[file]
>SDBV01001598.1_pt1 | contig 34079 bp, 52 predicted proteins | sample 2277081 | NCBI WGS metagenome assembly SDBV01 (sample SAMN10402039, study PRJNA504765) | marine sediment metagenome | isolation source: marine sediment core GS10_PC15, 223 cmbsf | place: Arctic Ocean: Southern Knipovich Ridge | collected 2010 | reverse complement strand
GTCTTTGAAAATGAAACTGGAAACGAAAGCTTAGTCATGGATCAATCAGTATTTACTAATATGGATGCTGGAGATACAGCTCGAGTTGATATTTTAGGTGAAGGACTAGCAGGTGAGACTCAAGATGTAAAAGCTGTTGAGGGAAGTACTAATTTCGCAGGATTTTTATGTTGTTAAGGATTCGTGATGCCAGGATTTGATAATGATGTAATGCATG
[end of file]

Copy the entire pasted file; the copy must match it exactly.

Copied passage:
>SDBV01001598.1_pt1 | contig 34079 bp, 52 predicted proteins | sample 2277081 | NCBI WGS metagenome assembly SDBV01 (sample SAMN10402039, study PRJNA504765) | marine sediment metagenome | isolation source: marine sediment core GS10_PC15, 223 cmbsf | place: Arctic Ocean: Southern Knipovich Ridge | collected 2010 | reverse complement strand
GTCTTTGAAAATGAAACTGGAAACGAAAGCTTAGTCATGGATCAATCAGTATTTACTAATATGGATGCTGGAGATACAGCTCGAGTTGATATTTTAGGTGAAGGACTAGCAGGTGAGACTCAAGATGTAAAAGCTGTTGAGGGAAGTACTAATTTCGCAGGATTTTTATGTTGTTAAGGATTCGTGATGCCAGGATTTGATAATGATGTAATGCATG